Visitors always welcome! And now easier to access with east-side elevator!


9:00 a.m. Informal Worship Service in Bruner Hall

FPC’s early morning service is more informal in nature. With a focus on singing contemporary worship songs (with occasional “classics” thrown in), the emphasis is on simply enjoying God’s (and each others!) presence. We pray for each other, and reflect on God’s Word for us today in Scripture and a message. For the most part, the message is the same in the first and traditional worship services. From time to time, we offer prayer for healing with the laying on of hands (along with anointing with oil), we light candles for peace, and celebrate the Lord’s Supper on the first Sunday of every month by “intinction” (the congregation is invited to come forward, break off a piece of bread from a larger loaf, dip it in the cup of grape juice, and receive God’s grace and love). The congregation is encouraged to come in casual, comfortable attire to worship and praise the Lord. The service begins with congregational singing of songs of praise. Members lead the singing, often with the support of a small contemporary band. Music is led piano, joined regularly by a larger praise band. Simple and participatory are the key words for this service.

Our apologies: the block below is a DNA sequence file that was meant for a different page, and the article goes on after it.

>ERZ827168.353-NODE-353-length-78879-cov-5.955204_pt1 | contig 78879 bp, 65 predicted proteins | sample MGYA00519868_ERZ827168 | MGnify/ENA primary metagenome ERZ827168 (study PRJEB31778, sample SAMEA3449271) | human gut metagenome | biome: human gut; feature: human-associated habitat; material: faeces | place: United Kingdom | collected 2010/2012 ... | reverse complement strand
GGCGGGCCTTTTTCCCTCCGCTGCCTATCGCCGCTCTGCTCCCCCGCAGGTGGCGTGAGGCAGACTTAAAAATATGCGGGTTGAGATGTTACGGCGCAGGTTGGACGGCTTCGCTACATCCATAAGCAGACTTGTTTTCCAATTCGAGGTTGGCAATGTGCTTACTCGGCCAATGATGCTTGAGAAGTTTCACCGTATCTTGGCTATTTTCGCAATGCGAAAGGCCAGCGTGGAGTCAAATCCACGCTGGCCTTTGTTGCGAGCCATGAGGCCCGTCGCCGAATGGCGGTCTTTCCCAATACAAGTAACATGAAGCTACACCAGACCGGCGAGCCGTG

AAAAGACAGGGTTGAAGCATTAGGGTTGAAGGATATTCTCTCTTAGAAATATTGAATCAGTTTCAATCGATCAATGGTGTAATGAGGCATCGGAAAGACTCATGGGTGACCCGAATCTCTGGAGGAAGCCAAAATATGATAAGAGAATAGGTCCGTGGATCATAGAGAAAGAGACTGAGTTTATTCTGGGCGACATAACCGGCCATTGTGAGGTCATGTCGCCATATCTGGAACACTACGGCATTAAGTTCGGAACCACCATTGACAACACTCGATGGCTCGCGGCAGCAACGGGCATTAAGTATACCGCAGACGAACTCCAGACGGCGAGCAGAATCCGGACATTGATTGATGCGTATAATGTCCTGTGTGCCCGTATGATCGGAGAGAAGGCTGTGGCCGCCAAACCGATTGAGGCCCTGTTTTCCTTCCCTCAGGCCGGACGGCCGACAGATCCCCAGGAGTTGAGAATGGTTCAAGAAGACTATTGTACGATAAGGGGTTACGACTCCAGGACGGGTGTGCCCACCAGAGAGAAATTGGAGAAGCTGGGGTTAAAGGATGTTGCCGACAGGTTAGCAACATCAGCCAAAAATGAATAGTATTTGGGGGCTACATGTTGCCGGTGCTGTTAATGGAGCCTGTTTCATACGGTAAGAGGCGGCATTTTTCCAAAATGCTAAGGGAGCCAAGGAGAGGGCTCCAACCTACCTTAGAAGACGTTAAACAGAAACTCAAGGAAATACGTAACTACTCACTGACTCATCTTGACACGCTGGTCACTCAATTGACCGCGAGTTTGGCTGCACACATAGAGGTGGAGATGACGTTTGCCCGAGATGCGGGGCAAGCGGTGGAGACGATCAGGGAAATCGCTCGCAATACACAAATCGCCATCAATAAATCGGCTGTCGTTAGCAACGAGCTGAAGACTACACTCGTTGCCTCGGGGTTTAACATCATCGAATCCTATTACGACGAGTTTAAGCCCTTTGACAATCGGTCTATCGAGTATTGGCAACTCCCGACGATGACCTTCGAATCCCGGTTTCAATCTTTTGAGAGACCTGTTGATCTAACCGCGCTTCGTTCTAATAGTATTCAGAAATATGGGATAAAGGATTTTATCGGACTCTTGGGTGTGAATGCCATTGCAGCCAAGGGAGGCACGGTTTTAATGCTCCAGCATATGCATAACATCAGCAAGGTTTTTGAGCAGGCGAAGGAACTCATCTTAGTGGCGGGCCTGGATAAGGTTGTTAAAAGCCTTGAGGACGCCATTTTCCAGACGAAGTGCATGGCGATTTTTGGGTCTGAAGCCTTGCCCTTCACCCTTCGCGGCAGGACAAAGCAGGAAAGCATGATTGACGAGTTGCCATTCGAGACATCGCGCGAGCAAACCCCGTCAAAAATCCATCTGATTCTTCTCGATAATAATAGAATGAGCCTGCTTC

10:30 a.m. Traditional Service in the Sanctuary

The traditional service is a bit more structured, though not formal. In this service, we focus on God’s Living Word (Jesus Christ) in the rhythms and practices of traditional Presbyterian worship. With liturgy, hymns, organ, piano, responsive and corporate prayers, children’s message, Scripture, and sermon, we gather in God’s presence and seek to grow in faith. Adding to the blessing of this service is music from the Chancel Choir, the Westminster Bell Choir, or other instrumentalists or soloists. We celebrate the Lord’s Supper on the first Sunday of every month in the traditional Presbyterian fashion (individual cups and pieces of bread are distributed to the congregation by elders and deacons of the church). You are welcome in jeans or something more formal, and you will find both in attendance. We hope that all who come are sent out healed, at peace, refreshed, challenged (whatever you need at the moment!), and empowered to live the coming week faithfully and abundantly.